Quiz Over Chapter 9 of the
Statistical Inferences Concerning
Bivariate Correlation Coefficients
- (T/F) The notions of "sample" & "population"
are irrelevant when dealing inferentially with correlation.
- (T/F) Researchers usually build CIs around their sample values
of r rather than deal with null hypotheses.
Statistical Tests Involving a Single Correlation Coefficient
- Do researchers very often make inferences based upon a single correlation
that comes from a single sample?
- (T/F) The "direction" of the researcher's inference
moves from the population to the sample.
- What pinpoint number is usually in the null hypothesis?
- Does the typical researcher indicate, either in words or symbols,
the null hypothesis that he/she tested?
- Look at Excerpt 9.5. Express in symbols the null hypothesis that
most likely was tested . . . and rejected.
- (T/F) The sample value of r, computed from the collected data,
typically serves as the calculated value.
- If r is compared against a critical value, Ho will be
rejected if the former is __ (smaller/larger) than the latter.
- (Yes/No) Do researchers usually include the critical value
in their research report?
- Can tests on correlation coefficients be conducted in a one-tailed
- (T/F) Inferential tests can be done on Pearson & Spearman
correlations but not on biserial or point-biserial correlations.
- (T/F) If a researcher tests a correlation coefficient but does not
indicate the type of correlation, you should guess that it was
Tests on Many Correlation Coefficients (Each of Which is Treated Separately)
- Do researchers very often set up and test more than 1 correlational
null hypothesis in the same study?
- (T/F) If two or more rs are tested in the same study, the null
hypothesis will likely be the same in all tests.
- Look at Excerpt 9.12. If there had been 8 coping strategies rather than 6,
how many null hypotheses would have been tested in this excerpt's table?
- If a researcher computes all possible bivariate correlations among
5 variables, what would the Bonferroni-corrected alpha level be if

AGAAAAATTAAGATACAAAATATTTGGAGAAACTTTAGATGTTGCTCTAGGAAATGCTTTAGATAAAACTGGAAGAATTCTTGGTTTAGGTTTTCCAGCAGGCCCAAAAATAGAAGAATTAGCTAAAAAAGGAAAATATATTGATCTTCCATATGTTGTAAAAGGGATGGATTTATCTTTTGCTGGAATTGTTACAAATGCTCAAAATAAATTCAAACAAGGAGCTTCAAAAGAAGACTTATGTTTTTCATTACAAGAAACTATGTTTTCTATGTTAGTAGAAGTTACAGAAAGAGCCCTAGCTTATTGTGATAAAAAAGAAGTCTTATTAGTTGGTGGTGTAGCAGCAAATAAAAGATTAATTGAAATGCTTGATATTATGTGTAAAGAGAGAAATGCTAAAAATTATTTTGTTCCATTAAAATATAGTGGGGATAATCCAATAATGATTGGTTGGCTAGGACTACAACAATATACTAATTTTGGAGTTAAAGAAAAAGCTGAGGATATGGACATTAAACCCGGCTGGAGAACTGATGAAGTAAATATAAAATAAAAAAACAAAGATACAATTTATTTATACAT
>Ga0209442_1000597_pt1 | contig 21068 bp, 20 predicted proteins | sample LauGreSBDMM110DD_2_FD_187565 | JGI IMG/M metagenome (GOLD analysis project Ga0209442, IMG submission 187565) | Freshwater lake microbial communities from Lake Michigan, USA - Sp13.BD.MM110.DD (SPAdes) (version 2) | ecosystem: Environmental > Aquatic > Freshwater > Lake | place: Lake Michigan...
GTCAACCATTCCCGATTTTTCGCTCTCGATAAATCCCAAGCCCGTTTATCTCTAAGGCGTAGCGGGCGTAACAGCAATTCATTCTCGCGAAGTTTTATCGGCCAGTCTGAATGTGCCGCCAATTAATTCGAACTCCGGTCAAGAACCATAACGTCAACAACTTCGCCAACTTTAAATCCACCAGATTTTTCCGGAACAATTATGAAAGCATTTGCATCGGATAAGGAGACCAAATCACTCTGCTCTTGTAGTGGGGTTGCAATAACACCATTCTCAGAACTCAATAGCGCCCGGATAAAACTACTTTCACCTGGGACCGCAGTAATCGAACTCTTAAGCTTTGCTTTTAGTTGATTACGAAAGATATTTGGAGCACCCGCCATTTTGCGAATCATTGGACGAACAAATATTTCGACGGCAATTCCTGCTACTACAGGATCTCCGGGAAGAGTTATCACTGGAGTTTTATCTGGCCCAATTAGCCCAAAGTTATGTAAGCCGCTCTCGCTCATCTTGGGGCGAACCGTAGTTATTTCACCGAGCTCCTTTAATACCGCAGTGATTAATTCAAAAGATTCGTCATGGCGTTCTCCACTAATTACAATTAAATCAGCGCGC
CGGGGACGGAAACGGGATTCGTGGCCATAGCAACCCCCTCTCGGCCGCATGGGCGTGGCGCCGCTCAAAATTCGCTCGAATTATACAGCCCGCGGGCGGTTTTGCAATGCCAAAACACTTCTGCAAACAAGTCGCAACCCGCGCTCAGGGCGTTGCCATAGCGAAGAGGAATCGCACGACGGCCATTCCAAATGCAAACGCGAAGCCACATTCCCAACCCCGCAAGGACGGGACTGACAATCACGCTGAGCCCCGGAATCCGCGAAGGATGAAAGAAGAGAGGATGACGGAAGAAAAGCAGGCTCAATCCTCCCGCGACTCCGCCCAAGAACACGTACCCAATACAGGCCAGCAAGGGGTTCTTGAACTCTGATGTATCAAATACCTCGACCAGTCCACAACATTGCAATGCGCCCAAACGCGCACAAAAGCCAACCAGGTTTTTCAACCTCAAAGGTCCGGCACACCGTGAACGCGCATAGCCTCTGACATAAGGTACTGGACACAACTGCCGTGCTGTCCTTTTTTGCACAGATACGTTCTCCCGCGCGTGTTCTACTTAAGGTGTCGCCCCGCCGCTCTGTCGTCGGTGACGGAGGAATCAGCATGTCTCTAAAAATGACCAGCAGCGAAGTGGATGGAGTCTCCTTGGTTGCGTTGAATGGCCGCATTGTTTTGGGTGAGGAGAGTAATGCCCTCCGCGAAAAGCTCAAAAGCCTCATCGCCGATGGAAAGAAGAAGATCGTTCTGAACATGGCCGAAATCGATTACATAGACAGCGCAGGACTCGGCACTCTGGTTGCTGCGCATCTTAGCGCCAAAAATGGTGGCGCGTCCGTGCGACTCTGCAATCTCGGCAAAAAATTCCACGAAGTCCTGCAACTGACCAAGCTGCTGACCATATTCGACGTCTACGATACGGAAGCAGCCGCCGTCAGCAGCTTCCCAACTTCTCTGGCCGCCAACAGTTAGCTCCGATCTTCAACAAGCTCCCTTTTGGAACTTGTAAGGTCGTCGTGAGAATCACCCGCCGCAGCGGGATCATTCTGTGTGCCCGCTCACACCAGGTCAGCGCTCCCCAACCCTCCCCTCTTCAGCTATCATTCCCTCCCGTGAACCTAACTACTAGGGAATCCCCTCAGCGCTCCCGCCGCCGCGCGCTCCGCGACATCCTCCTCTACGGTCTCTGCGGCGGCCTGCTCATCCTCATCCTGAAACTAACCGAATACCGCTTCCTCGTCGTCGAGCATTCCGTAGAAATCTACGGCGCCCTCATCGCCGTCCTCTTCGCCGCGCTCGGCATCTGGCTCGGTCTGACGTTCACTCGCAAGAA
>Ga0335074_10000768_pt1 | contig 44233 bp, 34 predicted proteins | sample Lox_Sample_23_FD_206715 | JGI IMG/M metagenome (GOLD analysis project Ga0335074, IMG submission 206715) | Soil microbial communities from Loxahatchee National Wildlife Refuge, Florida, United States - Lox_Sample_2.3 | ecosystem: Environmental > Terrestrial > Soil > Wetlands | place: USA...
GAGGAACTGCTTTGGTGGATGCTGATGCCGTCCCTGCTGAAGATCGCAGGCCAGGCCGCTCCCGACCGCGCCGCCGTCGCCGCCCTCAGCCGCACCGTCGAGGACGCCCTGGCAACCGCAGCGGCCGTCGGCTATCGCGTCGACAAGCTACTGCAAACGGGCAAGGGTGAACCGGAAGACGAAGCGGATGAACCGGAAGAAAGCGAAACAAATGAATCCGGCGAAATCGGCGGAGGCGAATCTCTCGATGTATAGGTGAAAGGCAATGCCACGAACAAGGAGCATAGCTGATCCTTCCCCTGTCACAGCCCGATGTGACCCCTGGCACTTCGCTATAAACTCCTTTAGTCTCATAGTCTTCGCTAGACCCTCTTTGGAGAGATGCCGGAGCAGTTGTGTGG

the researcher wants to keep Type I error risk at 5% for the set of
tests being conducted?
Tests on Reliability and Validity Coefficients
- Can a researcher set up and test a null hypothesis concerning a reliability
or validity coefficient?
- Look at Excerpt 9.16. In order for the GMAT to have accounted for 80% of the variability
among the final MBA GPAs, how high would the correlation have needed to be?
Statistically Comparing Two Correlation Coefficients
- (T/F) If a researcher inferentially compares two correlations, there
might be 1 group involved or 2 groups.
- If the correlation between height and weight for a sample of men
is compared with the correlation between height and weight in a sample
of women, how many inferences would be made to the 2 populations?
The Use of Confidence Intervals Around Correlation Coefficients
- Which is more popular: setting up and testing a correlational Ho
or building a CI around the sample value of r?
- If a researcher discovered that r = .13 and that CI.95 = .06 to .20,
would he/she claim p < .05?
- Can a researcher's r turn out to be close to zero and yet still be
significantly different from zero?
- Which of these would constitute better evidence that there is, in
the population, a strong relationship between the two variables
that a researcher has measured and found to be significantly related:
- p < .0001
- r2 = .70
- n = 10,000
- Do many researchers concern themselves with the notions of "power"
and "effect size" when testing their correlations?
- If a correlation coefficient is found to be statistically significant,
and if a power analysis is then conducted, is it fair to assume that
a "strong" relationship exists if the statistical test is shown to have
had "high" power?
- Do many folks concerns themselves with the notions of "linearity"
& "homoscedasticity" when testing their correlations?
- Which of these terms is a fairly good synonym for the term "homoscedasticity"?
- Equal means
- Equal variances
- Equal correlations
- Equal variables
- (T/F) If a bivariate correlation coefficient has been found
to be statistically significant with p<.05 (or better yet, with p<.01),
the researcher can legitimately infer that a causal relationship exists
between the 2 variables.
- Attenuation causes r to ____ (underestimate/overestimate) r,
the magnitude of the correlation in the population.
- What causes attenuation?
- an n that's too small
- measurement errors
- inadequate statistical power
- Who is connected to the procedure that goes by the name "r-to-z transformation"?
These Questions are Supposed to be a Bit More Challenging
- Look at Excerpt 9.18. If the value of the second r had
turned out equal to .26 (rather than equal to -.22), how many of the
3 results would have been significant?
- It's a good guess to think that the study from which Excerpt 9.3
involved a ___ (small/large) sample size.
- In Excerpt 9.4, an r of .13 turned out to be nonsignificant. In
Excerpt 9.12, an r of .14 turned
out to be significant (with p < .001). Assuming that both of these
rs were of the Pearson product-moment variety, how could the results be so
different when the sample correlation coefficients are almost identical?
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